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  • ASA Submits Concerns and Issues for Climate Change Legislation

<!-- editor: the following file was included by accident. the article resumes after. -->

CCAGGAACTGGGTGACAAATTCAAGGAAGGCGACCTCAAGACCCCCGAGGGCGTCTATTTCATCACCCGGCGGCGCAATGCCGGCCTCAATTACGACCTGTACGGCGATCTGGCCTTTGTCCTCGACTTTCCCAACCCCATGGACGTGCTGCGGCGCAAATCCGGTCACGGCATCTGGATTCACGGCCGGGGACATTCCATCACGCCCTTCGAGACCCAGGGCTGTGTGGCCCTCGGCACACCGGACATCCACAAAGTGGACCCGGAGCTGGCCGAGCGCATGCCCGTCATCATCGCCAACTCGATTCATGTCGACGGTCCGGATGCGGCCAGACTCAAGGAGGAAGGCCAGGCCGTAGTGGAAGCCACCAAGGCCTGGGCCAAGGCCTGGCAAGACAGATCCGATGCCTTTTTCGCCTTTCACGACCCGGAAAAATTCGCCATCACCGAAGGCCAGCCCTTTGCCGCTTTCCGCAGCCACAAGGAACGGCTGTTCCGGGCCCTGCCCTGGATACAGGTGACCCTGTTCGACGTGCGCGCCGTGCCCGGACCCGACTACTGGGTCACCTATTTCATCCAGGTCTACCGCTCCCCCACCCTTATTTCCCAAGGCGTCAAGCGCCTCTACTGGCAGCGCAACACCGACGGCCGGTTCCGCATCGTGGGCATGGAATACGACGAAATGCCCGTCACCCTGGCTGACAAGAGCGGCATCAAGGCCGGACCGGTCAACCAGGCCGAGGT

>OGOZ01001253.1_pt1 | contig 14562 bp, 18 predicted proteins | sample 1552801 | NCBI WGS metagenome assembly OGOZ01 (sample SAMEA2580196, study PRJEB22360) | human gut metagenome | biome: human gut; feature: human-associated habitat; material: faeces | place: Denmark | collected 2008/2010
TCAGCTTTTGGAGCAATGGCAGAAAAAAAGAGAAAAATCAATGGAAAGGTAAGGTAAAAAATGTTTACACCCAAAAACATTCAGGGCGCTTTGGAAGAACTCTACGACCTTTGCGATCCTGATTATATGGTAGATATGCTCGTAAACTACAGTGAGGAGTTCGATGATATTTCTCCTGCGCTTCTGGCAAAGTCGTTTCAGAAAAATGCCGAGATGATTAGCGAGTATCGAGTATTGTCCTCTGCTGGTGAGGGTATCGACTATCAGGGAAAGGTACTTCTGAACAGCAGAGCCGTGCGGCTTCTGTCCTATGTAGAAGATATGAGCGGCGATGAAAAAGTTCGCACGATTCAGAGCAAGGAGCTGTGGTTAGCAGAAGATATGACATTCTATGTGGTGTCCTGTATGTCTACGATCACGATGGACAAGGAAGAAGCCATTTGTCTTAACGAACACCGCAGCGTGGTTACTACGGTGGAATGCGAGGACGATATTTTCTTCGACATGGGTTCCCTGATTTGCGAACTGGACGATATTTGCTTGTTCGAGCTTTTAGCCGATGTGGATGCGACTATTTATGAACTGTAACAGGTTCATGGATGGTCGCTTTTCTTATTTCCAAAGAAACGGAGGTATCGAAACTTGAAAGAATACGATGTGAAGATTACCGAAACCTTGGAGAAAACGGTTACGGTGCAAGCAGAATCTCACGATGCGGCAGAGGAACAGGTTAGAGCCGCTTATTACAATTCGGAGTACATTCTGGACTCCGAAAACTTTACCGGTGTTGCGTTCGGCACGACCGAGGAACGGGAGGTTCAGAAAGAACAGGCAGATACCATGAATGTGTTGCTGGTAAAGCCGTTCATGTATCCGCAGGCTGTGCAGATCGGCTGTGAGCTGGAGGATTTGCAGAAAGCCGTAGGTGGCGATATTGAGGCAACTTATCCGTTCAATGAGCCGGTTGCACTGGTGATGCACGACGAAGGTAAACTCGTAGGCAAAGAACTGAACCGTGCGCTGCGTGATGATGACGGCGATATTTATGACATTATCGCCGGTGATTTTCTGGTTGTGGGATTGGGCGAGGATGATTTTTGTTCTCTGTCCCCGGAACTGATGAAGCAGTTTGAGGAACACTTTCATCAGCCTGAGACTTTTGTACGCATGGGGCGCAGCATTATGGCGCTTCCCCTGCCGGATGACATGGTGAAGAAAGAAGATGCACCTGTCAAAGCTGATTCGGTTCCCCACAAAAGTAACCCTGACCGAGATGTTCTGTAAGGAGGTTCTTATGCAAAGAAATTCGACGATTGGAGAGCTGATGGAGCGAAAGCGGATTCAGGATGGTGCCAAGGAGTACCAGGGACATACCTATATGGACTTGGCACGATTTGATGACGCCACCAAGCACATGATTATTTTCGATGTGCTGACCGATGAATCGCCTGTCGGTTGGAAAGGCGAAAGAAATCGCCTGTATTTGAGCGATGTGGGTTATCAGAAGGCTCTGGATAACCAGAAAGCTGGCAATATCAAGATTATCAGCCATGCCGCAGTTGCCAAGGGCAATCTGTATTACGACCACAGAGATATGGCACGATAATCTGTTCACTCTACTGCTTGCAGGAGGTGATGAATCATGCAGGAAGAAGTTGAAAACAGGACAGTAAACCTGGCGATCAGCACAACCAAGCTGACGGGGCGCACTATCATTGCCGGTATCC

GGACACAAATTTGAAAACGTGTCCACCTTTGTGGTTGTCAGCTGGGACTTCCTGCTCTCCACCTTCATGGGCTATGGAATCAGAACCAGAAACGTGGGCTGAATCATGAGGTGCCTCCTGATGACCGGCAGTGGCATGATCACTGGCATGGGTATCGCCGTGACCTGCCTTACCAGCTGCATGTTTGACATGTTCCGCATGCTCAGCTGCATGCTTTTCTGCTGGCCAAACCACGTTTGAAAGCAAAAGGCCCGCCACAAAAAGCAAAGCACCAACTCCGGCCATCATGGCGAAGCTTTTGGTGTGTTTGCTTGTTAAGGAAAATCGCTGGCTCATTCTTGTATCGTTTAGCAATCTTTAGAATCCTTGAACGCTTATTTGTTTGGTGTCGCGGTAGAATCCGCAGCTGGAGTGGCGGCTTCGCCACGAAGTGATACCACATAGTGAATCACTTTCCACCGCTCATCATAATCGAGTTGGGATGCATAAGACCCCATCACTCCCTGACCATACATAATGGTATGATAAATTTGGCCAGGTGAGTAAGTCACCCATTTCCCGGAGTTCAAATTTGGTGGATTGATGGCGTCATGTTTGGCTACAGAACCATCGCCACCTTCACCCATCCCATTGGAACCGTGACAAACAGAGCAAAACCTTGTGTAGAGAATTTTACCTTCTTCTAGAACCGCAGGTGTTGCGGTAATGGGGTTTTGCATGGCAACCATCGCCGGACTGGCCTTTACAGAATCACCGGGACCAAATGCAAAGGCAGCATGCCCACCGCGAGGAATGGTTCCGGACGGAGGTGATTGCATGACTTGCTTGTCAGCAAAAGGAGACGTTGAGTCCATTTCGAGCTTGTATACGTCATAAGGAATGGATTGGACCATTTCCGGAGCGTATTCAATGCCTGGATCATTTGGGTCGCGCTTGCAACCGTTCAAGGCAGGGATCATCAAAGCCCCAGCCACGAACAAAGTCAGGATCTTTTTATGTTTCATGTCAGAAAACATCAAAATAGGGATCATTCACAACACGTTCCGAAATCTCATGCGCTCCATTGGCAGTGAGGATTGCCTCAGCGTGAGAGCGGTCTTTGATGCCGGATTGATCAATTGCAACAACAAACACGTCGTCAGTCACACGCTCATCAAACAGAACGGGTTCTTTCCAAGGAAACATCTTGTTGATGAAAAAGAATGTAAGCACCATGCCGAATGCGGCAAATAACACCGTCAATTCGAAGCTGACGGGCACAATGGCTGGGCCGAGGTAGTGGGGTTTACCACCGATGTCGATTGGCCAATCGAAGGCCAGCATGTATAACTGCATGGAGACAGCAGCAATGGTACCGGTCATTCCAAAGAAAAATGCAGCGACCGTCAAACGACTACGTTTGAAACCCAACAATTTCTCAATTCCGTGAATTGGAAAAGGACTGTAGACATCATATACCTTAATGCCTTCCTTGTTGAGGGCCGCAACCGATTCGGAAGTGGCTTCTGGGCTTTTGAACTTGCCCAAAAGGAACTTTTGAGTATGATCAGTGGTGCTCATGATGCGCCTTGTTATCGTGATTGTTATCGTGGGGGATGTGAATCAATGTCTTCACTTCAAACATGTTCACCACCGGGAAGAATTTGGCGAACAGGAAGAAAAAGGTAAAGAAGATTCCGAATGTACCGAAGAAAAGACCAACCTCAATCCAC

first_imgThe American Soybean Association (ASA) today issued a paper outlining its concerns and issues for climate change legislation. ASA believes that climate change legislation passed by the House of Representatives and the current draft Senate climate change bill do not provide sufficient measures to protect American economic competitiveness, and ASA does not support those measures in their current form.ASA is issuing its detailed position paper as the Senate continues work on climate change legislation in the Environment and Public Works Committee and considers the potential for future hearings and mark-ups by the Senate Agriculture and other committees of jurisdiction.”ASA is concerned with the impacts that could result from enactment of climate change legislation that unilaterally subjects U.S. farmers, manufacturers and other businesses to emissions caps and increased energy costs without appropriate measures to ensure that the U.S. maintains economic competitiveness,” said ASA President Johnny Dodson, a soybean producer from Halls, Tenn. “ASA recognizes that inaction on energy and environmental issues may also have consequences and that absent legislation, potential regulatory action by the Environmental Protection Agency may be a more onerous and costly method of addressing the issues.”If Congress moves to enact climate change legislation, ASA believes it must be structured in a manner that will achieve the desired benefits while maintaining the viability of the U.S. economy and domestic food supply, including U.S. farmers and livestock producers, food and feed processors, and our communities.”Any cap and trade legislation must provide stability, promote the global competitiveness of U.S. agriculture, and not diminish our ability to supply U.S. and foreign consumers with abundant food, feed, fiber and renewable fuel,” Dodson said.ASA’s priorities for climate change legislation include:exempting America’s two million farm and ranch operations from any emissions cap;making implementation of any U.S. climate change legislation contingent upon meaningful participation by major emitting countries, including major developing countries and our foreign competitors, in an international agreement to cap greenhouse gas (GHG) emissions;ensuring that the legislation complies with our trade obligations;provision of allowances to food and feed processors, including soybean processing facilities;funding for a more energy and cost efficient transportation system;long-term extension of the biodiesel tax incentive;corrections to flawed and untested indirect land use calculations and unnecessary feedstock certification requirements in the EPA’s rules governing the Renewable Fuel Standard;providing funding from emission allowances for research and development programs at the U.S. Department of Agriculture, specifically the National Institute for Food and Agriculture, to support research on all aspects of agricultural productivity, including food security, bioenergy, environment and natural resources;a number of specific recommendations for a workable agricultural offset program, including provisions that target offsets toward practices that will allow working lands to remain in production.”If Congress moves to enact climate change legislation, ASA believes that safeguards need to be included to ensure that U.S. farmland, which is the most productive land in the world, is not idled or afforested in response to carbon sequestration incentives,” Dodson said. “Doing so would reduce U.S. and global food security, increase food prices for the poor, and increase the United States’ reliance on food imports from countries that may not be participating in a greenhouse gas emissions program.”last_img read more